Pam’s award shines a spotlight on the role of library staff in the development of a culture of reading within the school and individual students. We know that to instil a love of reading is to give a student the passport to seeing the world through a different set of eyes. At the forthcoming School Library Assoc of Victoria (SLAV) conference to be held 21 November, author Leigh Hobbs and others will explore the importance of the school library, and the primary school in particular, in “Building Community Through Reading”. Reading is a skill for life. Congratulations Pam, you and others like you in our libraries are a positive influence on our students’ futures.

The Dromkeen Medal, this year awarded to esteemed editor and publisher, Helen Chamberlin, and Dromkeen Librarian’s Award have a distinguished history of over 32 years, with previous Medal recipients including well-known children’s book illustrators and authors such as Shaun Tan, Bronwyn Bancroft, Roland Harvey, Ruth Park and Graeme Base. 

Exploring Makerspace culture

kerbal

It’s twelve months since Kristen Fontichiaro presented Sharpening our toolkit: defining great work, exploring Makerspace culture and badging accomplishments at the SLAV Conference Transliteracy: whom do you ask and how can you participate? At that time Kristen spoke of the value of Makerspaces as positive learning opportunities based on her experience and research with the Michigan Makers group  and the University of Michigan, USA.

A number of schools have explored the idea and are implementing them in various ways.  As a ‘third space’ in a student’s life – a place that is neither home and nor the classroom, libraries and the concept of a Makerspace is an ideal fit.  Every school has a unique ‘maker’ identity according to the interests and resources available to that community. Some lean towards integration with STEM (Science, Technology, Engineering and Mathematics) and concentrate on electronics and coding. Others, such as Mazenod College library that I presented to delegates at the recent ELH conference, feature Lego, MinecraftKerbal Space Program and Augmented Reality.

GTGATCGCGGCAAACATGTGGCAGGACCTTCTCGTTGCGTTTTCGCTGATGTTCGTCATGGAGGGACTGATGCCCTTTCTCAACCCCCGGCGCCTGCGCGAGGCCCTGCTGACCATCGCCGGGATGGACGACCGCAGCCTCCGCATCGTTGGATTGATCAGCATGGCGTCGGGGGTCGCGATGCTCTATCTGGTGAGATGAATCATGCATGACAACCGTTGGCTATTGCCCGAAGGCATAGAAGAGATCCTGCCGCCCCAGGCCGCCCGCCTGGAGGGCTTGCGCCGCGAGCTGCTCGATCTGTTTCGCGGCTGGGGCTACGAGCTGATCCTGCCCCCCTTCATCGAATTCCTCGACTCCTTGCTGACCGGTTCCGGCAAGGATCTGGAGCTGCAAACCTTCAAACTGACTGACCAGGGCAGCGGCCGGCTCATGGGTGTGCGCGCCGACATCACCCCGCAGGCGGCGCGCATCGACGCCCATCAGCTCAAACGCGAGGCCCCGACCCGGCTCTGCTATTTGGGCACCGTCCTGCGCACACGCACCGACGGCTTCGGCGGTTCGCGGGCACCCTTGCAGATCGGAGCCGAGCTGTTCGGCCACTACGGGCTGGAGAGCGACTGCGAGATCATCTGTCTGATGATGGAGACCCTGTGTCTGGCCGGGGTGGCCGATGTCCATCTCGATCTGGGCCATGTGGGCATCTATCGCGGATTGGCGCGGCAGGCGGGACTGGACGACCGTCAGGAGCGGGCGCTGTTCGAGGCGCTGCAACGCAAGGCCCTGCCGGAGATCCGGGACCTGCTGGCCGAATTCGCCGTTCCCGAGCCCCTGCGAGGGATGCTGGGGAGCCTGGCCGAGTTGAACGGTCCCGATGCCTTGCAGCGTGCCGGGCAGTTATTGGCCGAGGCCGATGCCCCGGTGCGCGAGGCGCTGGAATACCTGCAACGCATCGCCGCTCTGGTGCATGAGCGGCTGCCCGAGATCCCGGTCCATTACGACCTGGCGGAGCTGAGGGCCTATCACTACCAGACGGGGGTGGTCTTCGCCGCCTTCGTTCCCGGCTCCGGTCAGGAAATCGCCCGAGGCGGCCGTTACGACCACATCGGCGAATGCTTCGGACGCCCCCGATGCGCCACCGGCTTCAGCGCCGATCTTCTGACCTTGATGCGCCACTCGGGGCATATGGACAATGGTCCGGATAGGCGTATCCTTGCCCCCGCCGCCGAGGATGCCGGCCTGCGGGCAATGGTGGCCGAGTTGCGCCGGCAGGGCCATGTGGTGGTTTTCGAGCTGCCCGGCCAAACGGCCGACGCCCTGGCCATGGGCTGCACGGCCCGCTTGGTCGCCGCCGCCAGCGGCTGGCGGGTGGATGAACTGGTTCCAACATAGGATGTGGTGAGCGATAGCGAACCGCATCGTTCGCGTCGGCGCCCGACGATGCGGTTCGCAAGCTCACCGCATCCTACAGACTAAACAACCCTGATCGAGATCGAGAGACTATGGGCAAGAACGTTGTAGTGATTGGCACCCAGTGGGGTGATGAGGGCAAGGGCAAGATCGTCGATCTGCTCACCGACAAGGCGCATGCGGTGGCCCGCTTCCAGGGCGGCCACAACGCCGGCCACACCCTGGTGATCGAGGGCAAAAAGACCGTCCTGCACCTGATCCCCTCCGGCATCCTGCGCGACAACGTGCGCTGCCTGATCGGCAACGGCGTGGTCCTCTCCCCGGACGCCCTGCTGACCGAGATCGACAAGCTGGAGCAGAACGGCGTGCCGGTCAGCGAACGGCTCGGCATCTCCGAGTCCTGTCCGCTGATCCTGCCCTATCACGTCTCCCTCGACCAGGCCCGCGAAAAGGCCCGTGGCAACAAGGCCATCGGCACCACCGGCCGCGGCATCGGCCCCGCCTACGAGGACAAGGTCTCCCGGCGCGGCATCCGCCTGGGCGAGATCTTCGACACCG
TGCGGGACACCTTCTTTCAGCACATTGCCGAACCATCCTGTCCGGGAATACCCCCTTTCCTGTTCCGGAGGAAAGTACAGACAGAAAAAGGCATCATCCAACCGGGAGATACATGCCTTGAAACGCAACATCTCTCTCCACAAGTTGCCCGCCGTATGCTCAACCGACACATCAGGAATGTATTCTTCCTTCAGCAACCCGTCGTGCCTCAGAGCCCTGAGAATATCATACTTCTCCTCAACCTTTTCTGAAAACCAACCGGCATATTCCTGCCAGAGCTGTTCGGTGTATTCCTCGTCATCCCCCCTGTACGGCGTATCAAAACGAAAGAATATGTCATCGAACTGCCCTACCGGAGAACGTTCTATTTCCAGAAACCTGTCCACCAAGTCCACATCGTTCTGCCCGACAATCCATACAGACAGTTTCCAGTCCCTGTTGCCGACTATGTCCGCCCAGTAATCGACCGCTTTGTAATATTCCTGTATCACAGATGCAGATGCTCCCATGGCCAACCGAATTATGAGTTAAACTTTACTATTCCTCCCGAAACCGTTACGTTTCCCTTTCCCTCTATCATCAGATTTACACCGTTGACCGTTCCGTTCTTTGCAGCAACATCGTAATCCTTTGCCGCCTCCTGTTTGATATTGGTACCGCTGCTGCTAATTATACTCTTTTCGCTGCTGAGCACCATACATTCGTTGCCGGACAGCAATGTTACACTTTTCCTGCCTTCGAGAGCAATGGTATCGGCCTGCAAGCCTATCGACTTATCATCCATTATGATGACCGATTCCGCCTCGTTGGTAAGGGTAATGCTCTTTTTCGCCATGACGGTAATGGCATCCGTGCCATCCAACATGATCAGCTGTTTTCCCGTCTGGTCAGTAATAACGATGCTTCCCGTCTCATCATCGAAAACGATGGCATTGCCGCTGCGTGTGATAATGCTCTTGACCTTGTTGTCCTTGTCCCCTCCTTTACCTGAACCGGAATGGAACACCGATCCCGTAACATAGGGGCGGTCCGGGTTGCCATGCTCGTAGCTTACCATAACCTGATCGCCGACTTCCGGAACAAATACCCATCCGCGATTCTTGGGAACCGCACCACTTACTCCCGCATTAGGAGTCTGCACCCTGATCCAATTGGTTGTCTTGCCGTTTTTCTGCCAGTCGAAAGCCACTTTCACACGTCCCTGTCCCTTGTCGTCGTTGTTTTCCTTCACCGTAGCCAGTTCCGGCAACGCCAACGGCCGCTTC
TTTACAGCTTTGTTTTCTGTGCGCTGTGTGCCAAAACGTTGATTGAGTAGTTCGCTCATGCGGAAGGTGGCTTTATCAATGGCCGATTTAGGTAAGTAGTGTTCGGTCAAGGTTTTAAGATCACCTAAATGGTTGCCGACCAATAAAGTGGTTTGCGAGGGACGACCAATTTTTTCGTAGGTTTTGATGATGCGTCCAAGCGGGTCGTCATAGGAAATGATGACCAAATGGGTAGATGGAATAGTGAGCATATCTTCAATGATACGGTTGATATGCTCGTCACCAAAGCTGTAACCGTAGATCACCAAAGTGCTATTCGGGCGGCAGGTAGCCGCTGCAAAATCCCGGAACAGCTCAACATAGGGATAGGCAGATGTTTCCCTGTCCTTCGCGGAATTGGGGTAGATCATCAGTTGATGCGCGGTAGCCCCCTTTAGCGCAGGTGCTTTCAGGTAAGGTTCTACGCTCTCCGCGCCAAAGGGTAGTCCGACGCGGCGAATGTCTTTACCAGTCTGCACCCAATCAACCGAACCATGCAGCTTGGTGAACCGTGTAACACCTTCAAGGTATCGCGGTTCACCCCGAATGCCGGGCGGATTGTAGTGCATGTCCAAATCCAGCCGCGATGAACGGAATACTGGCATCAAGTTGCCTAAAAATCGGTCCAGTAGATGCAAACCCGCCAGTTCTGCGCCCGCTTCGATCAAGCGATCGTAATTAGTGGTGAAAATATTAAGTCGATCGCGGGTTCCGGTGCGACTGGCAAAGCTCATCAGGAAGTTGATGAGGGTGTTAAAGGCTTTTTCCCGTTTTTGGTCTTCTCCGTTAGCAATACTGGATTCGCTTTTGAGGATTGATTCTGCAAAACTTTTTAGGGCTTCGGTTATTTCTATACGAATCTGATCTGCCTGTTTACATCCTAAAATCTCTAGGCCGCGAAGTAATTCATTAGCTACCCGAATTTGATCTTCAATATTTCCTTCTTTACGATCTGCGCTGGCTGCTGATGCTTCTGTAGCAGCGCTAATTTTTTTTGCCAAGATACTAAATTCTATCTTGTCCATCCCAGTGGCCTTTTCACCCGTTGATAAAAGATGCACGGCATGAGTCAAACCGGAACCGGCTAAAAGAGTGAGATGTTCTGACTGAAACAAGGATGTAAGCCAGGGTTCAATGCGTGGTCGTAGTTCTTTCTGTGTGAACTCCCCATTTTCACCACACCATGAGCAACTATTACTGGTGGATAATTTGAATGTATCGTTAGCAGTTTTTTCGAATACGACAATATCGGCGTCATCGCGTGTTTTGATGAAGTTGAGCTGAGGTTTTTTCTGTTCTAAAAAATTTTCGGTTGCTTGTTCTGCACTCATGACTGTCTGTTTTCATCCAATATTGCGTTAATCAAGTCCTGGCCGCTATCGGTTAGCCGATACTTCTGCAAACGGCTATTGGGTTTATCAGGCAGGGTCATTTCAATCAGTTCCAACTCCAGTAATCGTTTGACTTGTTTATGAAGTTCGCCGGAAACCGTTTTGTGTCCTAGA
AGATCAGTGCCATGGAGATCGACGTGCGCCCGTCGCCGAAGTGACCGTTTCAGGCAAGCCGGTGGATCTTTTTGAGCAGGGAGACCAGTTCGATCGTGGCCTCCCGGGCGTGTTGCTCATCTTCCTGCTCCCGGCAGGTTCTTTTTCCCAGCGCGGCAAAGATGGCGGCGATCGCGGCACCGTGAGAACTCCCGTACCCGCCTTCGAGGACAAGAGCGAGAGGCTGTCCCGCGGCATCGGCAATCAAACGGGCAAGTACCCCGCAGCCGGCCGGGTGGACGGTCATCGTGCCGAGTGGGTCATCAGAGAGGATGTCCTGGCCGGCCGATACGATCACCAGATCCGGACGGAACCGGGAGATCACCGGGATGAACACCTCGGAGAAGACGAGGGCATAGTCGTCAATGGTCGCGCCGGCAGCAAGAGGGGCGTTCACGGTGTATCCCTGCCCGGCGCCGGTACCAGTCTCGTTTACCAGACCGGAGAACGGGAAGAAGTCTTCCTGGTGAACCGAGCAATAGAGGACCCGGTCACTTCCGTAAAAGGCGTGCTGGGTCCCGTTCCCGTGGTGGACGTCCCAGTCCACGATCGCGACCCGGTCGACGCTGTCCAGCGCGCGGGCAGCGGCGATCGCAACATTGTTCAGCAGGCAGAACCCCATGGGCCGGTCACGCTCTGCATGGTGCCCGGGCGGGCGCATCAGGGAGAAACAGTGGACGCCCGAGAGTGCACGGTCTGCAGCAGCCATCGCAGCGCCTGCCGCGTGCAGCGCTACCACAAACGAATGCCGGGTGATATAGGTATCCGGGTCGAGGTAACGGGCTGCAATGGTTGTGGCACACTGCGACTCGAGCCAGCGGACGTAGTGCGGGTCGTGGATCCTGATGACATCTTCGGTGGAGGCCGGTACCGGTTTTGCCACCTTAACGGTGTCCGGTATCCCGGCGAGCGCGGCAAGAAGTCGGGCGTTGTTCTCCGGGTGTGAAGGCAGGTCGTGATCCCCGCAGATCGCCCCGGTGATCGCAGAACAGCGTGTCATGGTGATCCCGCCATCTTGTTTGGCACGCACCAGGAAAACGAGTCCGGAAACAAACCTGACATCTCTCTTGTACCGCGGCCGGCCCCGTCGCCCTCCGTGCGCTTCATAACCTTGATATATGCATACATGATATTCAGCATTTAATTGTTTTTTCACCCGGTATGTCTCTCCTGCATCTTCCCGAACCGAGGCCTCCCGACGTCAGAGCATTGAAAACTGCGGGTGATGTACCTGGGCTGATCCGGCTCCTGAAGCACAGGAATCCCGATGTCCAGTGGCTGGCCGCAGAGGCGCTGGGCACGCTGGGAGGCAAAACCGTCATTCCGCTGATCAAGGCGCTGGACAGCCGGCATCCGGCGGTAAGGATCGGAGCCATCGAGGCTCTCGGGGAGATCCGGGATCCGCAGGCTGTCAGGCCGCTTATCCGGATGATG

Makerspaces: creating an opportunity

Regardless of the focus, Makerspaces share a common definition:

  • A place where people can use tools and materials and can develop creative projects
  • Can be embedded in an existing organisation or stand alone e.g. Makerfaires
  • Are adaptive – can be shaped by educational goals or individuals’ creative interests Makerspace.com

Opportunities for innovation are emerging rapidly as schools purchase 3D printers and the notion of introducing computer coding as a primary school subject is being canvassed by education departments worldwide.  There is an opportunity here for school library staff to look at their spaces and investigate the possibility of working in collaboration with Technology and IT Departments combining ideas across the school.

Schools libraries have the benefit of a degree of flexibility to venture into providing activities with a Makerspace mindset as an opportunity for students to tinker, explore, relax and mix with peers around a shared interest. It doesn’t have to be a fully equipped, technical space.  Students simply need somewhere they can explore and learn in a voluntary yet constructive capacity.

Do you have a Makerspace story to share in relation to your school library?  Please use the ‘reply’ box below to share your story.

Some resources to assist your research:

SLAV’s FYI journal – Summer 2014 – Theme- Makerspaces – the changing nature of school libraries includes numerous articles and a list of further reading
What does the next generation of school libraries look like? – Mindshift article by Luba Vangelova
Linking for learning – Makerspaces – list of resources
Makerbridge – an online community for everyone interested in makerspaces and maker culture
Edutopia – Maker education – a range of resources and practitioner advice including an excellent article by Vicki Davis
Makers as innovators – a series of books produced by the Michigan Makers, plus a list of ideas to consider
Invent to Learn – Making, tinkering and engineering in the classroom by Sylvia Martinez and Gary Stager.

makerspace-Fontichiaro